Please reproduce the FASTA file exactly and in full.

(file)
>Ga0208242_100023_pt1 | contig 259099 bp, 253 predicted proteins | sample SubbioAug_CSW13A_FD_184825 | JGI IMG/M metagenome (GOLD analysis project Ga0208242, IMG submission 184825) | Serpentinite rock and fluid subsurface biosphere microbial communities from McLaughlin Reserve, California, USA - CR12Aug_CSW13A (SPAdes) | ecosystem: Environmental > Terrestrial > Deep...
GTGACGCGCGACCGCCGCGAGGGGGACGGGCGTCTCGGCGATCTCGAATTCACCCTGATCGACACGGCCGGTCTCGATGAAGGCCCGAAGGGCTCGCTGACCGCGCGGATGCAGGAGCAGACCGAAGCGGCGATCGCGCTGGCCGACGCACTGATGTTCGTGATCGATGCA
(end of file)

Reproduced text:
>Ga0208242_100023_pt1 | contig 259099 bp, 253 predicted proteins | sample SubbioAug_CSW13A_FD_184825 | JGI IMG/M metagenome (GOLD analysis project Ga0208242, IMG submission 184825) | Serpentinite rock and fluid subsurface biosphere microbial communities from McLaughlin Reserve, California, USA - CR12Aug_CSW13A (SPAdes) | ecosystem: Environmental > Terrestrial > Deep...
GTGACGCGCGACCGCCGCGAGGGGGACGGGCGTCTCGGCGATCTCGAATTCACCCTGATCGACACGGCCGGTCTCGATGAAGGCCCGAAGGGCTCGCTGACCGCGCGGATGCAGGAGCAGACCGAAGCGGCGATCGCGCTGGCCGACGCACTGATGTTCGTGATCGATGCA